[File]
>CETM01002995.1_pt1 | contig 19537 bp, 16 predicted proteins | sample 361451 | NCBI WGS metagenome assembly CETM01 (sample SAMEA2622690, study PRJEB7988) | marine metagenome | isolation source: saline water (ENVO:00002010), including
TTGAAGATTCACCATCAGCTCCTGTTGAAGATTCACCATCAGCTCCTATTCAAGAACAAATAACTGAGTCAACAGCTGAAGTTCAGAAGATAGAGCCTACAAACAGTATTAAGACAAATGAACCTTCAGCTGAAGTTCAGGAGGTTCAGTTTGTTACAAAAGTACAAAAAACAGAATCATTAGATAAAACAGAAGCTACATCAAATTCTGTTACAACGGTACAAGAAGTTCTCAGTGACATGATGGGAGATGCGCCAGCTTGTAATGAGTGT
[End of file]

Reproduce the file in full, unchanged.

>CETM01002995.1_pt1 | contig 19537 bp, 16 predicted proteins | sample 361451 | NCBI WGS metagenome assembly CETM01 (sample SAMEA2622690, study PRJEB7988) | marine metagenome | isolation source: saline water (ENVO:00002010), including
TTGAAGATTCACCATCAGCTCCTGTTGAAGATTCACCATCAGCTCCTATTCAAGAACAAATAACTGAGTCAACAGCTGAAGTTCAGAAGATAGAGCCTACAAACAGTATTAAGACAAATGAACCTTCAGCTGAAGTTCAGGAGGTTCAGTTTGTTACAAAAGTACAAAAAACAGAATCATTAGATAAAACAGAAGCTACATCAAATTCTGTTACAACGGTACAAGAAGTTCTCAGTGACATGATGGGAGATGCGCCAGCTTGTAATGAGTGT